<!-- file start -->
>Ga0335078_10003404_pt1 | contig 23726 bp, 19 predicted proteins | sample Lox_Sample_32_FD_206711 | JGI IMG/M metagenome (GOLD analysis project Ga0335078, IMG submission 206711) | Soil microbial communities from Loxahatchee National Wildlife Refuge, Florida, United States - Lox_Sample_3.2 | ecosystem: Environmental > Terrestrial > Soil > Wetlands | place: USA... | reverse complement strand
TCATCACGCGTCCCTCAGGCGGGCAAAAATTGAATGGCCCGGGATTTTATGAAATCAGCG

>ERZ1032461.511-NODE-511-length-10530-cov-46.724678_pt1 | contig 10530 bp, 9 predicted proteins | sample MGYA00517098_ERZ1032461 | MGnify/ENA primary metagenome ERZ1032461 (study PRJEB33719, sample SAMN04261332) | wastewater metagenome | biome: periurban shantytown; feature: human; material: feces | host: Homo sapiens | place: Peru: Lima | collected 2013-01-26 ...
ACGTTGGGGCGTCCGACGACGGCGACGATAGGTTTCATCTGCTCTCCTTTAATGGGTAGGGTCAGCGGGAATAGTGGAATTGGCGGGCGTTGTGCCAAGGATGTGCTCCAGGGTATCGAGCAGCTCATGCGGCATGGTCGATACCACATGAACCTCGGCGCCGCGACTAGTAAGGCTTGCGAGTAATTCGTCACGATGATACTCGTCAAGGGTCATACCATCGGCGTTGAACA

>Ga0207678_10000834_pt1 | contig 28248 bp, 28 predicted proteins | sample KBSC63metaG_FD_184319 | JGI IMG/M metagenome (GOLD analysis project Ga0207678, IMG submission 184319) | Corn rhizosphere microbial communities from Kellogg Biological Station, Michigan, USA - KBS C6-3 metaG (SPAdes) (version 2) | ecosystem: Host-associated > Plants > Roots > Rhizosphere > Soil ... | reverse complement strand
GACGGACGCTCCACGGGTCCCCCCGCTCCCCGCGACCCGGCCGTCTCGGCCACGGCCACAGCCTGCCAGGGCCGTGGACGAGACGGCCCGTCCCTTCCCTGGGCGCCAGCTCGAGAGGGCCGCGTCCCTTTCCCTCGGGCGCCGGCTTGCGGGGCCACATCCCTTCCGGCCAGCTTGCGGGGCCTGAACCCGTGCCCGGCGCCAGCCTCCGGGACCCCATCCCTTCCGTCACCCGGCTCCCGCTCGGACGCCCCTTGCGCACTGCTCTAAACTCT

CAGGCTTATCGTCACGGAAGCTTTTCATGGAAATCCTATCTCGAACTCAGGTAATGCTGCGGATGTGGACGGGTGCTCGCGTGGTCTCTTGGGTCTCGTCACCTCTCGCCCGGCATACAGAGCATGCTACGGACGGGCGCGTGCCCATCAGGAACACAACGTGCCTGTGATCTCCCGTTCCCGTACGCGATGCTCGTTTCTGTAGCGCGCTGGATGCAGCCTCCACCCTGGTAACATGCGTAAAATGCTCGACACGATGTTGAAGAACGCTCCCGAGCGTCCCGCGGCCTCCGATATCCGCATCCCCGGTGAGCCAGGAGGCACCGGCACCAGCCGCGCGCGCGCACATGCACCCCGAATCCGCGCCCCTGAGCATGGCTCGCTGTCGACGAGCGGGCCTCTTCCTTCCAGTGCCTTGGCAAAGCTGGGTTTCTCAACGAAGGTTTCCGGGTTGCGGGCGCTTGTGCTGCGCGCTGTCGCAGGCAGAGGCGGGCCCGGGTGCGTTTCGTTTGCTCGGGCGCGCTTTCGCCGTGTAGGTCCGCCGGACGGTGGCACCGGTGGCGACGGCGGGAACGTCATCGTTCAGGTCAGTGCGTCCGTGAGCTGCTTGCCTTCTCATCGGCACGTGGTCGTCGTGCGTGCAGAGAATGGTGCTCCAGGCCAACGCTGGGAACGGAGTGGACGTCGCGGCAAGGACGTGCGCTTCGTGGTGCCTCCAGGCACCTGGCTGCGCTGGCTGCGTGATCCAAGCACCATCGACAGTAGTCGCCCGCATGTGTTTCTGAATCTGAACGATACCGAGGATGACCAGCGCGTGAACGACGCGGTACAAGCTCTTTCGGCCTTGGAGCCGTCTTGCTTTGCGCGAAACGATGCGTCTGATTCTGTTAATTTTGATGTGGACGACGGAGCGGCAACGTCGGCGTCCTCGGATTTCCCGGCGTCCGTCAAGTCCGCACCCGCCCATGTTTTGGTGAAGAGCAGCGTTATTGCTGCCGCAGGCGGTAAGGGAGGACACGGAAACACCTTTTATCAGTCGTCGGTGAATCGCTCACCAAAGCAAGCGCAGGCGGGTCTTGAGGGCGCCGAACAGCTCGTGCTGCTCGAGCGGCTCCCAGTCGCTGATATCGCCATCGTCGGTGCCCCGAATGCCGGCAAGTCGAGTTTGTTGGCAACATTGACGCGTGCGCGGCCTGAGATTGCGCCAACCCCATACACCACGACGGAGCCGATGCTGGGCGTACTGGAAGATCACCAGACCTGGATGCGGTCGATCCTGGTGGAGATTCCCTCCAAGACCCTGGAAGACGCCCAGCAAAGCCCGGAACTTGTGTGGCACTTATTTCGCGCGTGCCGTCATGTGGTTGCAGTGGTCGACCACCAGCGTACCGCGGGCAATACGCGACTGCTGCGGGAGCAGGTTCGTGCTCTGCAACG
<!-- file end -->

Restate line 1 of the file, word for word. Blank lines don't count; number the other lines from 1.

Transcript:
>Ga0335078_10003404_pt1 | contig 23726 bp, 19 predicted proteins | sample Lox_Sample_32_FD_206711 | JGI IMG/M metagenome (GOLD analysis project Ga0335078, IMG submission 206711) | Soil microbial communities from Loxahatchee National Wildlife Refuge, Florida, United States - Lox_Sample_3.2 | ecosystem: Environmental > Terrestrial > Soil > Wetlands | place: USA... | reverse complement strand